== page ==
# Quantitative Risk Analysis Techniques Part 1

Last time I involved in quantitative risk analysis (QRA) project in LNG regasification facility as supporting process engineer. Actually, I did not involve in QRA project itself, but I involved in back pressure study. In order to get to know about this field, I want to share you some basics quantitative risk analysis techniques as mentioned in several literatures, such as BS EN standards and AiChE publications.

Quantitative Risk Analysis is a procedure to accommodate management with event scenarios, measure of likelihood, and magnitute of potential losses. After risk analysis, we want to manage the risk by several means.

• Reduce the frequency of accidents
• Reduce the consequence of accidents
• Provide insurance

Figure below depicts main quantitative risk analysis techniques that normally used.

Let’s take a look one by one.

### Hazard Identification

The first step in quantitative risk analysis techniques is to identify hazards. This can be done by several approaches, such as a Hazard and Operability Study (HAZOP) or a what-if checklist.

HAZOP is simply to challenge if current detail design have sufficient safeguards to respond deviation in operation. However, HAZOP solely is insufficient for QRA. For example in LNG facility, it is better to break the leak possibility in every pipe or vessel based on hole sizes. This is example of leak likelihood in LNG facility based on its hole size.

The most important factor is the duration of leak. For a system that linked leak to flammable gas detector and linked to ESD system, isolation may take place in 3-5 min, depending on number and distribution of detectors. For manual response system, isolation may take place in 10 min or more depending on leak location, leak size, and training of the operator.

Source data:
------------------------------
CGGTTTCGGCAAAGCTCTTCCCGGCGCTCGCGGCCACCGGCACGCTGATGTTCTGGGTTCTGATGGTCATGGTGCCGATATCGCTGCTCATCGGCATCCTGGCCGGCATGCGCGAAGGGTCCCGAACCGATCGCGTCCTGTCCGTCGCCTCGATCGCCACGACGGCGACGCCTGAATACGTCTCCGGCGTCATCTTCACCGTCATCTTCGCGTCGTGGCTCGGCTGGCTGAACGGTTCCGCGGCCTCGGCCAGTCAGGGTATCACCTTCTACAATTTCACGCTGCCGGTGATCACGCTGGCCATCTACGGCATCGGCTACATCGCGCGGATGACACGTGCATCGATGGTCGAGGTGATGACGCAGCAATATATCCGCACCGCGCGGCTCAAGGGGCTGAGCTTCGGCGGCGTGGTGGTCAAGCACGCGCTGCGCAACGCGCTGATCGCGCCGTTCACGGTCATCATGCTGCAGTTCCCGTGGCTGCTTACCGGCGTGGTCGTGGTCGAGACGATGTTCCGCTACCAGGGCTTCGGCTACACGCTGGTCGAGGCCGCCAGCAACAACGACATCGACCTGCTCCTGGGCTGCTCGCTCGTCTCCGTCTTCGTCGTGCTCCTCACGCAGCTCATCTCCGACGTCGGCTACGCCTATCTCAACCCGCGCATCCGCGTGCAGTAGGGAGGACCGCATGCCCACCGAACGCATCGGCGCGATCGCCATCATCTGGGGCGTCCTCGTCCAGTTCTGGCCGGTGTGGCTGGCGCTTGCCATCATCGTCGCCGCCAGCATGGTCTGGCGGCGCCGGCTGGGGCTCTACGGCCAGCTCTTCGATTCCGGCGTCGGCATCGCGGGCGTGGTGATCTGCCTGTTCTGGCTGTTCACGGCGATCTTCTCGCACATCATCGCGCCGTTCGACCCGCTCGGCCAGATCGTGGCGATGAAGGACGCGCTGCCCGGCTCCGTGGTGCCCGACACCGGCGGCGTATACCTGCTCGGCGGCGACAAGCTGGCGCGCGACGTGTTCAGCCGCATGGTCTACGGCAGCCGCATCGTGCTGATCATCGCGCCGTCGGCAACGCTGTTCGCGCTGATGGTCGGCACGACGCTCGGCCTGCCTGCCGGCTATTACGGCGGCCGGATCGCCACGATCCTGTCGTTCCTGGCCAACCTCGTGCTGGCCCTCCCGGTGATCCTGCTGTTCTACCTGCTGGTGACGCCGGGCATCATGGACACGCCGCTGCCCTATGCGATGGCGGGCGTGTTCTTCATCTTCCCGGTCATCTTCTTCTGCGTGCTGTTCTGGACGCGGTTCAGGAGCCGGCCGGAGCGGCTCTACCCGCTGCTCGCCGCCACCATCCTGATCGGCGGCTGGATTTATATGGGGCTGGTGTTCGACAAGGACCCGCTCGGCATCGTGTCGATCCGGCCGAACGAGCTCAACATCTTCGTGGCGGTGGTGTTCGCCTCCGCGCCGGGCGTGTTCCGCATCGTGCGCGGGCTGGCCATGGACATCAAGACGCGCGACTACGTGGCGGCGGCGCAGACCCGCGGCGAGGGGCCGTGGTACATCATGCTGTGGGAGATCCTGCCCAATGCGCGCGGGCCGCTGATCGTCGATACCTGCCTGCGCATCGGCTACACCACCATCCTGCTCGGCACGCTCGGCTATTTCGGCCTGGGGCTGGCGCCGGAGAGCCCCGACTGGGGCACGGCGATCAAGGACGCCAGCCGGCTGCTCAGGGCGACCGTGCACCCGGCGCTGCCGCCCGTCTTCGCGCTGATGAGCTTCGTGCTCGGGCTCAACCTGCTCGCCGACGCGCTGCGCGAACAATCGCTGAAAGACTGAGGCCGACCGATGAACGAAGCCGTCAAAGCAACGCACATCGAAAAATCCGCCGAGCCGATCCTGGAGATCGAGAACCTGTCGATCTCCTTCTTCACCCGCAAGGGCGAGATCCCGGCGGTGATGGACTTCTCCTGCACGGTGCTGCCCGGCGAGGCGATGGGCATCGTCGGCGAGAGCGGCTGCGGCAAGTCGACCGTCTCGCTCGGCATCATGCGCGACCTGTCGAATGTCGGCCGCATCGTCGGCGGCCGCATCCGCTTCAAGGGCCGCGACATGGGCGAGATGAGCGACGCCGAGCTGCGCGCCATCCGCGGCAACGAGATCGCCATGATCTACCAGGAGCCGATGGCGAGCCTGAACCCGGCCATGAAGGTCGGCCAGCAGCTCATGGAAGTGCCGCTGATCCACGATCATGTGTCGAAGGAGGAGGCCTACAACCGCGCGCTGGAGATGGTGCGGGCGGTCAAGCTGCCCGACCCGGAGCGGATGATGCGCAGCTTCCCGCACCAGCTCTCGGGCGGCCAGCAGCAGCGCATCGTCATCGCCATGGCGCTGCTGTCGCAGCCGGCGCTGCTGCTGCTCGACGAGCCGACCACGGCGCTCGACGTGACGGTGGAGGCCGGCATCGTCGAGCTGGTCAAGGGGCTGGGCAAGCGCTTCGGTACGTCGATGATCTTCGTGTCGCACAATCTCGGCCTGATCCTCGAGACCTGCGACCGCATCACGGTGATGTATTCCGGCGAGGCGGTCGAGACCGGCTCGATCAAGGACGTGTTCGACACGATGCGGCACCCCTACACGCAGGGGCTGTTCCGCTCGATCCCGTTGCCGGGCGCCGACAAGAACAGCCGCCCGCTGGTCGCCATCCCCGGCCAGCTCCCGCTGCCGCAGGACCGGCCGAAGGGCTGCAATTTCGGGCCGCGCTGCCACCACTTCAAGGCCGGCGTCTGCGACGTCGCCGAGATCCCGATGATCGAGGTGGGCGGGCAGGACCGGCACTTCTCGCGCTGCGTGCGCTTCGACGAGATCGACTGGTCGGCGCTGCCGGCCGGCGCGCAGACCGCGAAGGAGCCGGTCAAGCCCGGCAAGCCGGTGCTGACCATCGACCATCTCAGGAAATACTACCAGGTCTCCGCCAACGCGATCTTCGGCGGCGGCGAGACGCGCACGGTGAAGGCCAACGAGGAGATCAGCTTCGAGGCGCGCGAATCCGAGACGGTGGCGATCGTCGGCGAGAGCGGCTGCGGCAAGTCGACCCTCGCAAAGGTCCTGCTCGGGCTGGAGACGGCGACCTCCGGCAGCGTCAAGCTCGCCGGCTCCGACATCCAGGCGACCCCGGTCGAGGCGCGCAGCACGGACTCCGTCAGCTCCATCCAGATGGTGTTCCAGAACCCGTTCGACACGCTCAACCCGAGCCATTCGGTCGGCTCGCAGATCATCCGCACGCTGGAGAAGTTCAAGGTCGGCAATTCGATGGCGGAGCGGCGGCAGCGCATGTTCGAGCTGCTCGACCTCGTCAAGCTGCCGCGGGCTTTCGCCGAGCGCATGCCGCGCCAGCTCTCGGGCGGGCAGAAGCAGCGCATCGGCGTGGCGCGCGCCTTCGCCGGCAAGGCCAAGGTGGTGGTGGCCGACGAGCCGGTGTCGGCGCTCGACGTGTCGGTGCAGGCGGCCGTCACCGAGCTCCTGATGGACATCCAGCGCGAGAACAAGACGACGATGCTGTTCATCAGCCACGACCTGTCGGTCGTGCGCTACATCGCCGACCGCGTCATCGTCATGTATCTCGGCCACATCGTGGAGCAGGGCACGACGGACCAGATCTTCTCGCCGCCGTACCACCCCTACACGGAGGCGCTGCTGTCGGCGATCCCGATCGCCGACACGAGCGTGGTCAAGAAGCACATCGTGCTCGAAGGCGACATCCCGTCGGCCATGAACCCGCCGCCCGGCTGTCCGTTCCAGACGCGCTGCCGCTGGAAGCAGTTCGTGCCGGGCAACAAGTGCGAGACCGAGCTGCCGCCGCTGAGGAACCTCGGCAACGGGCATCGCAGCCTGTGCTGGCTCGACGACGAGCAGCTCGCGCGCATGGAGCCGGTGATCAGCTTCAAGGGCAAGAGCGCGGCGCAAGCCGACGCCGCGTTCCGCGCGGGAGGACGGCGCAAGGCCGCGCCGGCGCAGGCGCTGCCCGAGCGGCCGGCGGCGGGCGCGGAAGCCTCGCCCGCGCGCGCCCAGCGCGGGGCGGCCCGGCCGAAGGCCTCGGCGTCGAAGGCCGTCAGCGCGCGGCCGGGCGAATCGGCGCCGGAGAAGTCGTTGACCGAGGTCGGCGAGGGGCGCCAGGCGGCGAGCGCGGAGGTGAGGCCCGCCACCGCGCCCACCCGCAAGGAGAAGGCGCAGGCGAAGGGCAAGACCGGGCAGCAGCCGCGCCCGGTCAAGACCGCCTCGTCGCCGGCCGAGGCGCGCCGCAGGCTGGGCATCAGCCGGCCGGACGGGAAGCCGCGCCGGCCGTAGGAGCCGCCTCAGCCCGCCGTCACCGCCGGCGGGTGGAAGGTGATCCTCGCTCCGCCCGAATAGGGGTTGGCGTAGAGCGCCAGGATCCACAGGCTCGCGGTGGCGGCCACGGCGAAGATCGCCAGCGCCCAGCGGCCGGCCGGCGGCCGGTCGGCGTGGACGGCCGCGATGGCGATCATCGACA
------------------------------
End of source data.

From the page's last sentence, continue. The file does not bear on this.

### Cause and Frequency Analysis

Frequency information is required to calculate consequence. Frequency can be estimated by two methods: general historical leak statistics and modeling approach, such as fault tree analysis (FTA) or event tree analysis (ETA).

General historical leak statistics is used for common items, such as pipes, vessels, pumps. On the other hand, modelling approach is used for items with extremely low failure frequencies, such as LNG double wall cryogenic storage tank, etc.

General historical leak statistics can be obtained from hydrocarbon release data base (HCRD).

Because this topic is a big topic, I will share this topic in several parts.

Reference:

LNG risk based safety – modeling and consequence analysis – Woodward & Pitblado